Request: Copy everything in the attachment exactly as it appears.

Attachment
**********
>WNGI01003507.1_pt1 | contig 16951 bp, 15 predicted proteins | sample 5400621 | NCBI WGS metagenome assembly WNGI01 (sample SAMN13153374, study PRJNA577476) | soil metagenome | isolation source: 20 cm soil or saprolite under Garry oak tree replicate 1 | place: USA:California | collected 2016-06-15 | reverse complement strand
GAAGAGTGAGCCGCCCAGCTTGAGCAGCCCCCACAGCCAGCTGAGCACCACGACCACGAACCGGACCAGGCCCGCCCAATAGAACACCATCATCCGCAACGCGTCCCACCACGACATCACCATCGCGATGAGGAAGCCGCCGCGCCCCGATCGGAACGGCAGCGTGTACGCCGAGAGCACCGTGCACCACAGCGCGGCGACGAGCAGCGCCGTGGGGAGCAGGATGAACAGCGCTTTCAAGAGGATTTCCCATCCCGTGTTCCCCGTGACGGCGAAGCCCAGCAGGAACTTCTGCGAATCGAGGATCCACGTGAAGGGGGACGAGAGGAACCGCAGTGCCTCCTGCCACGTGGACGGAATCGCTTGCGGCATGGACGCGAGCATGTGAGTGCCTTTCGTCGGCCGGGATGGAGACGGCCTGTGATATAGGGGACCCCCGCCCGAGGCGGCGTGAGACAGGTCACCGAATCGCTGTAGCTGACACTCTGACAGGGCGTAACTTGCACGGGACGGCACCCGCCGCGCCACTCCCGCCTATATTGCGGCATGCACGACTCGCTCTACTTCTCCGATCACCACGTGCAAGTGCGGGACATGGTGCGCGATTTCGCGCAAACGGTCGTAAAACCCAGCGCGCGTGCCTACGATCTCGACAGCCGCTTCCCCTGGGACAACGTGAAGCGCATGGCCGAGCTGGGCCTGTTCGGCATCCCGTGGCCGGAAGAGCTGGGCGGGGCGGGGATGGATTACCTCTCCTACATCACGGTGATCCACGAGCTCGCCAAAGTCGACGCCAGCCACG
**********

>WNGI01003507.1_pt1 | contig 16951 bp, 15 predicted proteins | sample 5400621 | NCBI WGS metagenome assembly WNGI01 (sample SAMN13153374, study PRJNA577476) | soil metagenome | isolation source: 20 cm soil or saprolite under Garry oak tree replicate 1 | place: USA:California | collected 2016-06-15 | reverse complement strand
GAAGAGTGAGCCGCCCAGCTTGAGCAGCCCCCACAGCCAGCTGAGCACCACGACCACGAACCGGACCAGGCCCGCCCAATAGAACACCATCATCCGCAACGCGTCCCACCACGACATCACCATCGCGATGAGGAAGCCGCCGCGCCCCGATCGGAACGGCAGCGTGTACGCCGAGAGCACCGTGCACCACAGCGCGGCGACGAGCAGCGCCGTGGGGAGCAGGATGAACAGCGCTTTCAAGAGGATTTCCCATCCCGTGTTCCCCGTGACGGCGAAGCCCAGCAGGAACTTCTGCGAATCGAGGATCCACGTGAAGGGGGACGAGAGGAACCGCAGTGCCTCCTGCCACGTGGACGGAATCGCTTGCGGCATGGACGCGAGCATGTGAGTGCCTTTCGTCGGCCGGGATGGAGACGGCCTGTGATATAGGGGACCCCCGCCCGAGGCGGCGTGAGACAGGTCACCGAATCGCTGTAGCTGACACTCTGACAGGGCGTAACTTGCACGGGACGGCACCCGCCGCGCCACTCCCGCCTATATTGCGGCATGCACGACTCGCTCTACTTCTCCGATCACCACGTGCAAGTGCGGGACATGGTGCGCGATTTCGCGCAAACGGTCGTAAAACCCAGCGCGCGTGCCTACGATCTCGACAGCCGCTTCCCCTGGGACAACGTGAAGCGCATGGCCGAGCTGGGCCTGTTCGGCATCCCGTGGCCGGAAGAGCTGGGCGGGGCGGGGATGGATTACCTCTCCTACATCACGGTGATCCACGAGCTCGCCAAAGTCGACGCCAGCCACG